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Establishment of the experimental procedure for prediction of conjugation capacity in mutant UGT1A1

  • Yutaka Takaoka ,

    Roles Conceptualization, Data curation, Formal analysis, Funding acquisition, Investigation, Methodology, Project administration, Resources, Software, Supervision, Validation, Visualization, Writing – original draft, Writing – review & editing

    ytakaoka@ebraille.med.kobe-u.ac.jp

    Affiliation Division of Medical Informatics and Bioinformatics, Kobe University Hospital, Kobe, Japan

  • Atsuko Takeuchi,

    Roles Investigation, Resources, Writing – original draft

    Affiliation Division of Analytical Laboratory, Kobe Pharmaceutical University, Kobe, Japan

  • Aki Sugano,

    Roles Data curation, Formal analysis, Funding acquisition, Investigation, Resources, Software, Validation, Visualization, Writing – original draft, Writing – review & editing

    Affiliation Division of Medical Informatics and Bioinformatics, Kobe University Hospital, Kobe, Japan

  • Kenji Miura,

    Roles Investigation, Writing – original draft

    Affiliation Division of Medical Informatics and Bioinformatics, Kobe University Hospital, Kobe, Japan

  • Mika Ohta,

    Roles Funding acquisition, Investigation

    Affiliation Division of Medical Informatics and Bioinformatics, Kobe University Hospital, Kobe, Japan

  • Takashi Suzuki,

    Roles Methodology, Validation

    Affiliation Division of Medical Informatics and Bioinformatics, Kobe University Hospital, Kobe, Japan

  • Daisuke Kobayashi,

    Roles Formal analysis

    Affiliation Division of Medical and Healthcare Systems, Healthcare Economics and Hospital Administration, Kobe University Graduate School of Medicine, Kobe, Japan

  • Takuji Kimura,

    Roles Investigation

    Affiliation Department of General Medicine/Family and Community Medicine, Nagoya University Graduate School of Medicine, Nagoya, Japan

  • Juichi Sato,

    Roles Methodology, Validation

    Affiliation Department of General Medicine/Family and Community Medicine, Nagoya University Graduate School of Medicine, Nagoya, Japan

  • Nobutaro Ban,

    Roles Methodology, Validation, Writing – review & editing

    Affiliations Department of General Medicine/Family and Community Medicine, Nagoya University Graduate School of Medicine, Nagoya, Japan, Medical Education Center, Aichi Medical University School of Medicine, Nagakute, Aichi, Japan

  • Hisahide Nishio,

    Roles Conceptualization, Methodology, Validation

    Affiliation Department of Community Medicine and Social Healthcare Science, Kobe University Graduate School of Medicine, Kobe, Japan

  • Toshiyuki Sakaeda

    Roles Conceptualization, Methodology, Resources

    Affiliation Department of Pharmacokinetics, Kyoto Pharmaceutical University, Kyoto, Japan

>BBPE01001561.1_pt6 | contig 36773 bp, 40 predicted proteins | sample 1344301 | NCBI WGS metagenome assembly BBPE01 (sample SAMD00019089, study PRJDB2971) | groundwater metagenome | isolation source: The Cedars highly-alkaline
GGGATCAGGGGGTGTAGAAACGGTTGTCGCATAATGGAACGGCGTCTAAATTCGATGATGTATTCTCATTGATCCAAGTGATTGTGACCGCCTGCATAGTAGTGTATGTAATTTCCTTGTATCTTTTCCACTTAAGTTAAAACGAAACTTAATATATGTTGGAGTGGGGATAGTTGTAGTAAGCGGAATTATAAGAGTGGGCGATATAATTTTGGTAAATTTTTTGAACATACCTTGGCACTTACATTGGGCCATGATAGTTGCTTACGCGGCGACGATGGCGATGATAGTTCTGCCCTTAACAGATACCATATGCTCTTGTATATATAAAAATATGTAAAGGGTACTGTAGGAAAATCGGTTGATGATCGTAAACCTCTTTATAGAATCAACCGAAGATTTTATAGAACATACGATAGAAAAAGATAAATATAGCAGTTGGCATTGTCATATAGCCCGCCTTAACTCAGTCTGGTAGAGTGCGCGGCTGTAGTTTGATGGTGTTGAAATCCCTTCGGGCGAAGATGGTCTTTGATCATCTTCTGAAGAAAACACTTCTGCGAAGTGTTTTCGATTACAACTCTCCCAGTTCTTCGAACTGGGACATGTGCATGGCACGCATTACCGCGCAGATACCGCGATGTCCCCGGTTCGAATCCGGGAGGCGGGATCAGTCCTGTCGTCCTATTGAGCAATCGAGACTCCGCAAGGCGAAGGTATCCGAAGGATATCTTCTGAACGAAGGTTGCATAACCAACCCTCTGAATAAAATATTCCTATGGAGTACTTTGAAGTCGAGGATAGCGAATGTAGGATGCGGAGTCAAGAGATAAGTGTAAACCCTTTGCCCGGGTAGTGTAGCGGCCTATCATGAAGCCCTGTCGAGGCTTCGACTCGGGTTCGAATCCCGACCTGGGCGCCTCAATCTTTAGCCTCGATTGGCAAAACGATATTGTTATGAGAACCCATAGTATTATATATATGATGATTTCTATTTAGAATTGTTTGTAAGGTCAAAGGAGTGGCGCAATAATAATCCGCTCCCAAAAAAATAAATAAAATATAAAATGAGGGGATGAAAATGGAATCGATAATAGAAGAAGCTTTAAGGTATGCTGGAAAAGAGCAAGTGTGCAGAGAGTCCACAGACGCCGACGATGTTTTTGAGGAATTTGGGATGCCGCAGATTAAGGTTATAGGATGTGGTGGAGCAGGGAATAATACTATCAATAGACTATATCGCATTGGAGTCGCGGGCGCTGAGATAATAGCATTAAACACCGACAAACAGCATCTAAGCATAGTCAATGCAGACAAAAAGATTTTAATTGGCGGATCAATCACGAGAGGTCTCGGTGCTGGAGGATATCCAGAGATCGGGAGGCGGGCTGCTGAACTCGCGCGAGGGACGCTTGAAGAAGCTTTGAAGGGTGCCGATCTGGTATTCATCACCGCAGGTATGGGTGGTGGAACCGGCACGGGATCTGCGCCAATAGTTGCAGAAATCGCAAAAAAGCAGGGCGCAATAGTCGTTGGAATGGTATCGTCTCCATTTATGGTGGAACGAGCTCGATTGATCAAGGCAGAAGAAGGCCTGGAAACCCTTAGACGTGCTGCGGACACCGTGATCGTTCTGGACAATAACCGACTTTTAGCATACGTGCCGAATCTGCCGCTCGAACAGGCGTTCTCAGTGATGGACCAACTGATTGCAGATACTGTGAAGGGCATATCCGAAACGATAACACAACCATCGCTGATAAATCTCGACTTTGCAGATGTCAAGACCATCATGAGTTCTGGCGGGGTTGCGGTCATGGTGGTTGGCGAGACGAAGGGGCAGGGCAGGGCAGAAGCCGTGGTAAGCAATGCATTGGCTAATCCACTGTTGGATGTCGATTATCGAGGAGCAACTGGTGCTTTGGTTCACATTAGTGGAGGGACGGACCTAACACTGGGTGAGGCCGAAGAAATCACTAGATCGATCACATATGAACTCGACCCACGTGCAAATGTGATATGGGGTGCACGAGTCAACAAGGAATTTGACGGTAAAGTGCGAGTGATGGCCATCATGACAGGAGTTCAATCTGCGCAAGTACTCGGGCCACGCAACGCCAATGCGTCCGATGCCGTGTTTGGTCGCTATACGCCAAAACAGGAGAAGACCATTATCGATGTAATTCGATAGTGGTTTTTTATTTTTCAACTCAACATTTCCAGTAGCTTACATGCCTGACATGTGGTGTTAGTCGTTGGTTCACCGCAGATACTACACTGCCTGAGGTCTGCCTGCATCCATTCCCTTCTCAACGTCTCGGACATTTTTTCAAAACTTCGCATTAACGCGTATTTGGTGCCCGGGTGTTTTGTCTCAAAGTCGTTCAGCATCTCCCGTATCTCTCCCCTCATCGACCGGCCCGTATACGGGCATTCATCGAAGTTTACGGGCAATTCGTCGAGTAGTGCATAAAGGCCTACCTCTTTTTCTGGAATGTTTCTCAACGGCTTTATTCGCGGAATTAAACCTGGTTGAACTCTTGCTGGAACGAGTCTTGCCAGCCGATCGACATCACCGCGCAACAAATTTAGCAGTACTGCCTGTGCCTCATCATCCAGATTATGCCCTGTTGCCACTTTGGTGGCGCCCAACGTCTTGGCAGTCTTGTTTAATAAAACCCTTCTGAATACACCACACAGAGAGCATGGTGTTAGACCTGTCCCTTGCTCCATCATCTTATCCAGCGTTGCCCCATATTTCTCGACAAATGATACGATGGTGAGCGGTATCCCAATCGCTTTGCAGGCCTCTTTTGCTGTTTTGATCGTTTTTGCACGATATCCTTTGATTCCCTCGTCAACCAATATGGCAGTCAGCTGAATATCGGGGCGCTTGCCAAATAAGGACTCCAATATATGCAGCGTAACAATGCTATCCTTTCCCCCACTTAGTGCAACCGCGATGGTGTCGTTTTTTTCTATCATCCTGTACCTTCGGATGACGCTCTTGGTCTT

Abstract

UDP-glucuronosyltransferase 1A1 (UGT1A1) is an enzyme that is found in the endoplasmic reticulum membrane and can reportedly have a large number of amino acid substitutions that result in the reduction of glucuronidation capacity. For example, adverse drug reactions when patients receive CPT-11 (irinotecan) such as in cancer chemotherapy are caused by amino acid substitutions in UGT1A1. We previously found that the extent of the docking when the hydroxyl residue of bilirubin was oriented toward UDP-glucuronic acid correlated with in vitro conjugation capacity. In this study, we analyzed the conformation of mutant UGT1A1s by means of structural optimization with water and lipid bilayers instead of the optimization in vacuo that we used in our previous study. We then derived a mathematical model that can predict the conjugation capacities of mutant UGT1A1s by using results of substrate docking in silico and results of in vitro analysis of glucuronidation of acetaminophen and 17β-estradiol by UGT1A1s. This experimental procedure showed that the in silico conjugation capacities of other mutant UGT1A1s with bilirubin or SN-38 were similar to reported in vitro conjugation capacities. Our results suggest that this experimental procedure described herein can correctly predict the conjugation capacities of mutant UGT1A1s and any substrate.

Introduction

Uridine diphosphate glucuronosyltransferase 1A1 (UGT1A1) is a member of the UDP-glucuronosyltransferase 1A enzyme family that is mainly localized in the smooth endoplasmic reticulum in the liver and other tissues [1]. UGT1A1 plays an essential role in the metabolism of about 80 chemical substances including bilirubin and CPT-11 (irinotecan), an anticancer agent [2, 3]. Locuson and Tracy [4] reported on a binding model of UGT1A1 with a coenzyme, UDP-glucuronic acid (UDPGA), whose binding site included the amino acids S38, H173, G308, L355, S375, H376, and G377. In our previous research based on their report, we showed that conjugation proceeded when the hydroxyl residue of bilirubin was oriented toward UDPGA [5].